Simon Fell has welcomed the announcement of a major new prostate cancer screening trial that could save thousands of men’s lives.
Backed by £42 million of funding from the Government and Prostate Cancer UK, will use innovative screening methods such as MRI to detect prostate cancer, and it will see hundreds of thousands of men across the country participating.
Mr Fell said:
“Prostate cancer is the most common cancer in men so it’s about time that we have a national screening programme.
“Many men are often reluctant to be checked out, and prostate cancer often has no symptoms. So, this new screening process which can catch prostate cancer early is very much needed and welcomed.”
Prostate cancer is the most common cancer in men in the UK and has no screening programme. It usually has no symptoms until it has grown large and may be more difficult to treat and, sadly, 12,000 men die of it every single year.
A way of effectively screening for prostate cancer could find these men before their cancer spreads and save their lives. The trial has the potential to see new screening methods give more accurate results than the current blood tests, which can miss some cancers and often suggest prostate cancer when no cancer exists. Crucially, screening could also spot the disease even when no symptoms are displayed.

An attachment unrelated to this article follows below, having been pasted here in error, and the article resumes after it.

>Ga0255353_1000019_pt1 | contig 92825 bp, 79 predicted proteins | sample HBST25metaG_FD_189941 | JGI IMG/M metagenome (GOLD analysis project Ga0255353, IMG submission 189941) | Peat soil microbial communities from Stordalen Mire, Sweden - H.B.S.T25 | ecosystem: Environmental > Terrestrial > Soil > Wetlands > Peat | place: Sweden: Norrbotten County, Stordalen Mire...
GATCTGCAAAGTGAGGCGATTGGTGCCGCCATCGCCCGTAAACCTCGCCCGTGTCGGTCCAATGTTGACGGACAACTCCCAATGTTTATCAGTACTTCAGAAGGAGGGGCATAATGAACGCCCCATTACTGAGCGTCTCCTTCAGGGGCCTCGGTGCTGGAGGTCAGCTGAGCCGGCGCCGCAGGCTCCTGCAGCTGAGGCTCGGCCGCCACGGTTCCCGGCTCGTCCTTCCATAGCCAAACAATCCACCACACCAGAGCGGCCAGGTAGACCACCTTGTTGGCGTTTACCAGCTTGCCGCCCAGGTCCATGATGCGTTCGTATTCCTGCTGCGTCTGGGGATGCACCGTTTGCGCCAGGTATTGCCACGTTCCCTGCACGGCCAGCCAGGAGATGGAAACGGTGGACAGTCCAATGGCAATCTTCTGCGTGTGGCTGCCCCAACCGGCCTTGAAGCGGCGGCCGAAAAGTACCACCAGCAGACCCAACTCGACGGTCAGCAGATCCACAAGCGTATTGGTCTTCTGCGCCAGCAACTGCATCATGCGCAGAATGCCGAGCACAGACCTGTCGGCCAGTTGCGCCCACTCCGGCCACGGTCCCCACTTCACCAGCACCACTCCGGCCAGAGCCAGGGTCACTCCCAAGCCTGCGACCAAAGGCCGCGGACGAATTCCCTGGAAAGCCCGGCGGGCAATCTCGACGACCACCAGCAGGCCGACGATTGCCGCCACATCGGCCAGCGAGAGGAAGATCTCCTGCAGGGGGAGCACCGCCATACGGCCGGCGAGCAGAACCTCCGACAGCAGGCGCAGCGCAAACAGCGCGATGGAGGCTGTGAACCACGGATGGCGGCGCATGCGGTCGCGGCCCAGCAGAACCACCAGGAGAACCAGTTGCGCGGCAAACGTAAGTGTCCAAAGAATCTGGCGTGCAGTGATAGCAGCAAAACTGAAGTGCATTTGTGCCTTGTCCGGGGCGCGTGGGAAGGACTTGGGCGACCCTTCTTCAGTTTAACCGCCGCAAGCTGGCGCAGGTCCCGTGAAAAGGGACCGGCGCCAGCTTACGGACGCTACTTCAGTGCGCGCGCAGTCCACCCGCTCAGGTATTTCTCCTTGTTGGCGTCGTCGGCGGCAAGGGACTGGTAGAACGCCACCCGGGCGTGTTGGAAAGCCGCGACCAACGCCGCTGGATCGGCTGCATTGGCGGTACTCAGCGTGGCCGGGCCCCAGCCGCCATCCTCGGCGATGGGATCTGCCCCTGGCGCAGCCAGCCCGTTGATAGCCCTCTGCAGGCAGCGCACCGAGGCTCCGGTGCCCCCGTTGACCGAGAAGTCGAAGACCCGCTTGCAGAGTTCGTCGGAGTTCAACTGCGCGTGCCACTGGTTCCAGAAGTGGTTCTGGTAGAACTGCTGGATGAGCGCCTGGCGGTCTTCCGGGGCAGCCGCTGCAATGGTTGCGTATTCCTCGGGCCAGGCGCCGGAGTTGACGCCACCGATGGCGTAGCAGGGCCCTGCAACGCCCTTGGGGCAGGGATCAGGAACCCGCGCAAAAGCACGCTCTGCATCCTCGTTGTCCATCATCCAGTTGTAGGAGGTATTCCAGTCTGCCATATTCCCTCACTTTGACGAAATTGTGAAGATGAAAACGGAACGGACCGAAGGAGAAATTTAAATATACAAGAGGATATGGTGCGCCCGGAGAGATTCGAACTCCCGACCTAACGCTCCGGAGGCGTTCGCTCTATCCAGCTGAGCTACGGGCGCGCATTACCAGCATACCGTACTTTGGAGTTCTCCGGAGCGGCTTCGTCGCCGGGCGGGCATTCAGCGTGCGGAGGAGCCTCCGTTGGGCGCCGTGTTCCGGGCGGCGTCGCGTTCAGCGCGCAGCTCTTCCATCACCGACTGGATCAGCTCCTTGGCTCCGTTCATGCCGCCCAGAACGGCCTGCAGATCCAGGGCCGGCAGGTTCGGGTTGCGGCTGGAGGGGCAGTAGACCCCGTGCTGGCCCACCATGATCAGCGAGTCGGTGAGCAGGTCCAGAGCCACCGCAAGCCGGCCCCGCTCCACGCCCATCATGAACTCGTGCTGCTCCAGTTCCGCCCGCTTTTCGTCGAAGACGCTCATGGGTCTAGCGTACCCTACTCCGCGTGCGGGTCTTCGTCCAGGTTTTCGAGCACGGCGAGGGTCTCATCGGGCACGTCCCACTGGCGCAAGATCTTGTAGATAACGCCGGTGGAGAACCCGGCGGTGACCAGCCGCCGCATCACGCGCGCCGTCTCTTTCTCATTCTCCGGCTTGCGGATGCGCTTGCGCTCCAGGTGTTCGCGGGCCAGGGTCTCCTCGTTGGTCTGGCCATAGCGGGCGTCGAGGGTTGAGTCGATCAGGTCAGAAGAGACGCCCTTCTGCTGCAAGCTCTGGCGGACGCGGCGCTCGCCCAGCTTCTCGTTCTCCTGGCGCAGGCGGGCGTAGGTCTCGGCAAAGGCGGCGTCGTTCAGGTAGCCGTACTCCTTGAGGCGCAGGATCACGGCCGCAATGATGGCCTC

Secretary of State for Health and Social Care Victoria Atkins said:
“Cancer survival rates continue to improve in the UK, with the disease being diagnosed at an earlier stage more often. But more must be done.
“Our hope is that this funding will help to save the lives of thousands more men by through advanced screening methods that can catch prostate cancer as early as possible.
“Alongside this, we are supporting more men to access important heart and circulatory health checks in their workplace to help prevent issues like heart disease and stroke.”
Laura Kerby, Chief Executive at Prostate Cancer UK, said:
“12,000 men die of prostate cancer each year and it’s the most common cancer that doesn’t have a national screening programme.
“It’s about time that changed. That’s why we’re launching our biggest and most ambitious trial ever. It will finally give us the answers we need to develop a routine testing system and save thousands of men each year.
“Prostate Cancer UK’s unique focus and expertise made us the only organisation that could really deliver this paradigm-shifting trial, and we’re delighted that the Government has backed our vision to revolutionise diagnosis.”
1 in 4 Black men will develop prostate cancer – double the risk of other men. Therefore, to ensure the trial helps reduce their risk of dying from this disease, 1 in 10 men invited to participate will be Black men. Participating men in the screening trial will be aged 50-75, with Black men eligible from the lower age range of 45-75.
Men at higher risk of prostate cancer due to age and ethnicity will be recruited through their GP practice and invited to a screening visit.
More than 52,000 men are diagnosed with prostate cancer every year in the UK on average – that’s 144 men every day. Around 490,000 men are currently living with and after prostate cancer.
Sports broadcaster Steve Rider, 73, shared his prostate cancer diagnosis last month: